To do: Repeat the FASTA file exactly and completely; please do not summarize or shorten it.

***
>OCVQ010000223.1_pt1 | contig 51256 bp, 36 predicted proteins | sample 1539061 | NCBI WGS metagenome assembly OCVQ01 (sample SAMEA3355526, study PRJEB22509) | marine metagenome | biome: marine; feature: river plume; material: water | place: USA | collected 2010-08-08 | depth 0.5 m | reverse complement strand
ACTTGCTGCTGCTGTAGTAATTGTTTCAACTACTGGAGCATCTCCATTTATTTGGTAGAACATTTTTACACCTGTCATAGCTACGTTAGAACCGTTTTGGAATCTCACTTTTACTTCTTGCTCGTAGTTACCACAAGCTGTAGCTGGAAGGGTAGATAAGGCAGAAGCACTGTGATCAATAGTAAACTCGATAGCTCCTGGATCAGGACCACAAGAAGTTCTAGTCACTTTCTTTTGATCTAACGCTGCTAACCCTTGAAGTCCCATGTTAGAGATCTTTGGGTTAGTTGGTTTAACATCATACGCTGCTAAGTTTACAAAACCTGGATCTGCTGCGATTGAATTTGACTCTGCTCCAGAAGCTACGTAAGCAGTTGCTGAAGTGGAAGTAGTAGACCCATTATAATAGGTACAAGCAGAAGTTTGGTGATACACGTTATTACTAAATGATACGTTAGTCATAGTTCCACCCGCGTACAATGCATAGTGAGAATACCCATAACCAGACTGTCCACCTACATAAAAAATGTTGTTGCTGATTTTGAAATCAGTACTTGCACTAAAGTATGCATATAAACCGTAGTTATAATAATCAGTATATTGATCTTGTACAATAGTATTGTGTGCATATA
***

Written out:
>OCVQ010000223.1_pt1 | contig 51256 bp, 36 predicted proteins | sample 1539061 | NCBI WGS metagenome assembly OCVQ01 (sample SAMEA3355526, study PRJEB22509) | marine metagenome | biome: marine; feature: river plume; material: water | place: USA | collected 2010-08-08 | depth 0.5 m | reverse complement strand
ACTTGCTGCTGCTGTAGTAATTGTTTCAACTACTGGAGCATCTCCATTTATTTGGTAGAACATTTTTACACCTGTCATAGCTACGTTAGAACCGTTTTGGAATCTCACTTTTACTTCTTGCTCGTAGTTACCACAAGCTGTAGCTGGAAGGGTAGATAAGGCAGAAGCACTGTGATCAATAGTAAACTCGATAGCTCCTGGATCAGGACCACAAGAAGTTCTAGTCACTTTCTTTTGATCTAACGCTGCTAACCCTTGAAGTCCCATGTTAGAGATCTTTGGGTTAGTTGGTTTAACATCATACGCTGCTAAGTTTACAAAACCTGGATCTGCTGCGATTGAATTTGACTCTGCTCCAGAAGCTACGTAAGCAGTTGCTGAAGTGGAAGTAGTAGACCCATTATAATAGGTACAAGCAGAAGTTTGGTGATACACGTTATTACTAAATGATACGTTAGTCATAGTTCCACCCGCGTACAATGCATAGTGAGAATACCCATAACCAGACTGTCCACCTACATAAAAAATGTTGTTGCTGATTTTGAAATCAGTACTTGCACTAAAGTATGCATATAAACCGTAGTTATAATAATCAGTATATTGATCTTGTACAATAGTATTGTGTGCATATA